I looked around Google images for a bridge to base Boltorr’s on, but didn’t find an example which fitted Dumnonia’s needs better than the one illustrated on the cover of “Impermanent Ways v6“. So I’m not certain the rights’ issues involved here, but buy the book! The whole series is a huge resource if you model in this area.
The real issue when building a model bridge which never actually existed, is getting the arch right.
The photo of the bridge on the cover is on the oblique, so I used an image editor to square the perspective and match an ellipse to the arch.
I then reduced the image to black & white to produce a template. I’ll jiggle with the width of the bridge and the chord of the road deck to fit my location.
In Boltorr’s case, this means spanning the branchline, a siding and possibly an extension of the platform under the bridge. I will also have to adjust to accommodate the road level above.
At this point, I’m not considering a hi-tech solution. It’ll be a combination of printer settings and a pair of scissors.
For construction I’m going back to 2mm MDF with appliqué stonework courtesy of DAS. This provides the most stable foundation.
Boltorr Dam and the rail bridge abutments were built using foam-board which tends to take a form of its own if it possibly can. This is not necessarily a bad thing, but for engineering elements it’s a problem. MDF resists the urge to distort far better.
Okaaayyyyyyy… So it’s taken me a long time. But how long do you think it takes to build a dam?
Well, the structural components are all stoned up. I sprayed it all to get a uniform base to start with. The can was labeled as “Matt”, but obviously “matt” means something different here in the US.
It looks alright, but like a wet wall after a downpour, at the moment. But it’s going to work. I have texturing, weathering and adapting it into the landscape to do yet. So there’s time to sort it out.
I’ve checked the basic fit and alignment on the layout and it’s looking pretty good from any angle.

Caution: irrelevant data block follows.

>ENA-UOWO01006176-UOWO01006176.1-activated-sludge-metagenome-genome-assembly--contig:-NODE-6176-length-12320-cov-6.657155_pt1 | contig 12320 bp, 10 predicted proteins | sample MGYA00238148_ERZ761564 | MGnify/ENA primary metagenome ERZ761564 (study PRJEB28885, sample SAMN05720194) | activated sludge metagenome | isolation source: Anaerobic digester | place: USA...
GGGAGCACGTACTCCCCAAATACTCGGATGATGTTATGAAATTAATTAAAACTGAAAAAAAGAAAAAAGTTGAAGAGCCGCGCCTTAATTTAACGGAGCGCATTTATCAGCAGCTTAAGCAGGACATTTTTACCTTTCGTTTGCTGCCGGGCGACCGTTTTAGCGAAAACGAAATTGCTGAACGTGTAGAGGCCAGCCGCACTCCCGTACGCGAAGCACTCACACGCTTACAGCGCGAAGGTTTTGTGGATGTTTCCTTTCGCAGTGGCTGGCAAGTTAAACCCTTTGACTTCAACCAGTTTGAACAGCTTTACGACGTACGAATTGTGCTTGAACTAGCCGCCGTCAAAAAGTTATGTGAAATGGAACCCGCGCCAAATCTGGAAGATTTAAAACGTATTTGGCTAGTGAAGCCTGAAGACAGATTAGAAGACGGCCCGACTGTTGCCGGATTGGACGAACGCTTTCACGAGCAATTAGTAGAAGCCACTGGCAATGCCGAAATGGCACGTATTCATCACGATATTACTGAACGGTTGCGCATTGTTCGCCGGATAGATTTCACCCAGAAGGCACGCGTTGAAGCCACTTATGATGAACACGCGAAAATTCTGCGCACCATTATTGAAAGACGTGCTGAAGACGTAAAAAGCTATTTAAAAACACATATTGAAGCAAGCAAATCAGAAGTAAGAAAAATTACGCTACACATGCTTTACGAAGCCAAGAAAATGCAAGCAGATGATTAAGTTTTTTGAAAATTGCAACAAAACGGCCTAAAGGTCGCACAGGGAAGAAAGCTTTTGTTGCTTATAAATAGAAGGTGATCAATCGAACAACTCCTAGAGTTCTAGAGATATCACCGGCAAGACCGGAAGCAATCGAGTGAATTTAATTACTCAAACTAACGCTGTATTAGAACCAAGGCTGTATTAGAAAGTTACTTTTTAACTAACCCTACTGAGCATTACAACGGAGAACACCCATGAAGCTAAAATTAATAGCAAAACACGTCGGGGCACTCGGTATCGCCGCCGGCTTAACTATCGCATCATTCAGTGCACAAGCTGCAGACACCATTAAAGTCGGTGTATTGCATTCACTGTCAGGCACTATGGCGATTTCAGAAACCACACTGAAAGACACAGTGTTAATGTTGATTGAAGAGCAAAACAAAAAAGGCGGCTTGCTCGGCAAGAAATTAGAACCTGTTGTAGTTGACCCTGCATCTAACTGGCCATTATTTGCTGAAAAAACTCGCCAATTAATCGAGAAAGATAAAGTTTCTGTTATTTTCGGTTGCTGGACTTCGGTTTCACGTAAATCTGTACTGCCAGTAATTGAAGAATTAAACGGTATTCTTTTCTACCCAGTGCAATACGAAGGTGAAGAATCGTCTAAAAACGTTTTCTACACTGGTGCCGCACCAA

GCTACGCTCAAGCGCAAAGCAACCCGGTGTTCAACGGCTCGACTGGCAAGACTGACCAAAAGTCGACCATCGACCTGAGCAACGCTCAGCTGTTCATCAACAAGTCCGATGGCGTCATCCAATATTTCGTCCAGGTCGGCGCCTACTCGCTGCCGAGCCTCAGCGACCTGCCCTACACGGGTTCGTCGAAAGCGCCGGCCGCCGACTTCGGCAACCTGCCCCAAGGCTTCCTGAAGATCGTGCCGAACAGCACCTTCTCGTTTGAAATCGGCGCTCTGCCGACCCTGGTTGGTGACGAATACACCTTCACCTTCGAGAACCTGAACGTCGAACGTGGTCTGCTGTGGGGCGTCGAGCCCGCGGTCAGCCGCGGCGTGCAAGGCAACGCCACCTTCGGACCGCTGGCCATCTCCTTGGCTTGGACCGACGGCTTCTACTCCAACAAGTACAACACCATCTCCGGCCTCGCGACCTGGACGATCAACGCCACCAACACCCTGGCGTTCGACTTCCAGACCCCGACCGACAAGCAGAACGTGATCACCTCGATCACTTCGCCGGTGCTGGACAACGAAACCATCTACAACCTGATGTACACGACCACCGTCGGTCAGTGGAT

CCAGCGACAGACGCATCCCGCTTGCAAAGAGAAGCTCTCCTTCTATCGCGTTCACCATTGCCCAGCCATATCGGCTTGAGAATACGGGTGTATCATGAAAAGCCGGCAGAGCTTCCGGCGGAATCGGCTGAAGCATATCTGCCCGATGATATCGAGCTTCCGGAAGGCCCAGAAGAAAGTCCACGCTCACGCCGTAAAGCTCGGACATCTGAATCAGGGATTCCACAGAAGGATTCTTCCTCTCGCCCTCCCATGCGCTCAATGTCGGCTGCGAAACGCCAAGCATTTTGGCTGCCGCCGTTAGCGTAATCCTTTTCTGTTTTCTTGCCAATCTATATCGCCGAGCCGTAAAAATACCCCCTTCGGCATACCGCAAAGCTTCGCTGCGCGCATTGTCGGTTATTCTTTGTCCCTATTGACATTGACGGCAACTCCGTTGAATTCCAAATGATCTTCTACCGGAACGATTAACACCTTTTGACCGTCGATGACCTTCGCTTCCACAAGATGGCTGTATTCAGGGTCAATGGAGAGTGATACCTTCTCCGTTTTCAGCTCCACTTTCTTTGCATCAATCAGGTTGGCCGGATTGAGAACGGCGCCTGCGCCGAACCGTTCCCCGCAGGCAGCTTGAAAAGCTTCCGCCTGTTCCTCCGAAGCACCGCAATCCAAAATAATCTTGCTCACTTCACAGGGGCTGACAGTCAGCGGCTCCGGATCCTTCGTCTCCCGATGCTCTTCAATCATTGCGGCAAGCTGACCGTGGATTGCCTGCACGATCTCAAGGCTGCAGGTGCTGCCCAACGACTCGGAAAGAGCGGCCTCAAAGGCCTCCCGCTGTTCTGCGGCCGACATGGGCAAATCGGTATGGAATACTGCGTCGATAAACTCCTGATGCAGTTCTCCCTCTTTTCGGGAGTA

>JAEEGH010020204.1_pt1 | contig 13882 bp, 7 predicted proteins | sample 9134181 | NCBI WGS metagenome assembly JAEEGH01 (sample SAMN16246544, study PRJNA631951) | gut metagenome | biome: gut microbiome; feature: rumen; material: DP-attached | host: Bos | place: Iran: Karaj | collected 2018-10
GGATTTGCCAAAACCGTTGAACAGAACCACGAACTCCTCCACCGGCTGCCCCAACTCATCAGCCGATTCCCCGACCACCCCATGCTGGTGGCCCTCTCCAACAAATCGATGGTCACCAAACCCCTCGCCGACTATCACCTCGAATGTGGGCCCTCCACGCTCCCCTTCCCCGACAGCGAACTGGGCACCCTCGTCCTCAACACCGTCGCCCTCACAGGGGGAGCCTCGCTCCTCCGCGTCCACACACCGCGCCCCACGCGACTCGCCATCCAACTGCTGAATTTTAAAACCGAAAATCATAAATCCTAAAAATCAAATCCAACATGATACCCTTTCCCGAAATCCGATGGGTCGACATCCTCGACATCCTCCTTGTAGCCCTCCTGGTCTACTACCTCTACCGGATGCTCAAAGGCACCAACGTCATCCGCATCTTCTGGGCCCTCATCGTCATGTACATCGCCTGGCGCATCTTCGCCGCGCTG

And if you were a rambler, having wandered down to the Boltorr Brook, you could look back and see this view of the dam, under the rail bridge.
My next step is to get some mortar, a couple of iron eyes and fittings to add to the interest, possibly some plant life in the crevices, then finally fix it so I can lay track over the bridge.
Since Dartmoor is largely made of granite it largely follows that most structures on the moors utilise this hard and heavy stone.
Curiously, a by product of the aging of granite is china clay. At school we referred to it as rotten granite. The southwest remains one of the most important producers of china clay in the world and its transport to more industrial areas is still largely done by rail.
Anyway, significant permanent structures on the Boltorr branch will be built of granite, or at least, I hope they’ll look like they are.
I’ve tried a couple of techniques. I rejected using embossed plastic card because it looks rather too sterile and certainly too flat. But, so far I think I’ve achieved the best results with air curing clay over foam board.
The dam was made by gluing a thin veneer of DAS clay over the board structure, then embossing stones onto the surface. This worked fairly well, but the results do not match the technique I have settled on. That is to make dressed stone looking chips of clay and sticking them on individually.
This sounds tedious, and to a degree it is a bit more labour intensive than just embossing the stones, but it’s far more satisfying and gives a more realistic 3D surface texture. It also make it easier to place reasonable looking corner blocks, cornices and other embellishments.
The building blocks are made by rolling DAS clay to a thickness of about 1mm. I do this by using a crumpled sheet of non-stick aluminium sheet – as used in cooking – a couple of coffee stirrers or similar and a clay roller.
The clay “biscuits” take up to 48 hours to completely cure and dry. Then I just break them up as randomly as I can aiming for blocks with sides around 4mm to 6mm long. This represents 12-18 inches to scale. Some end up a little larger, some smaller. It doesn’t matter. Any that seem too big I just break in half.
Corner blocks are made by cutting strips from the biscuit and snipping off appropriate blocks squarely with a pair of side snips.
Since these structures are purely functional a bit of variation adds to the charm, so I measure very little. It just has to look right.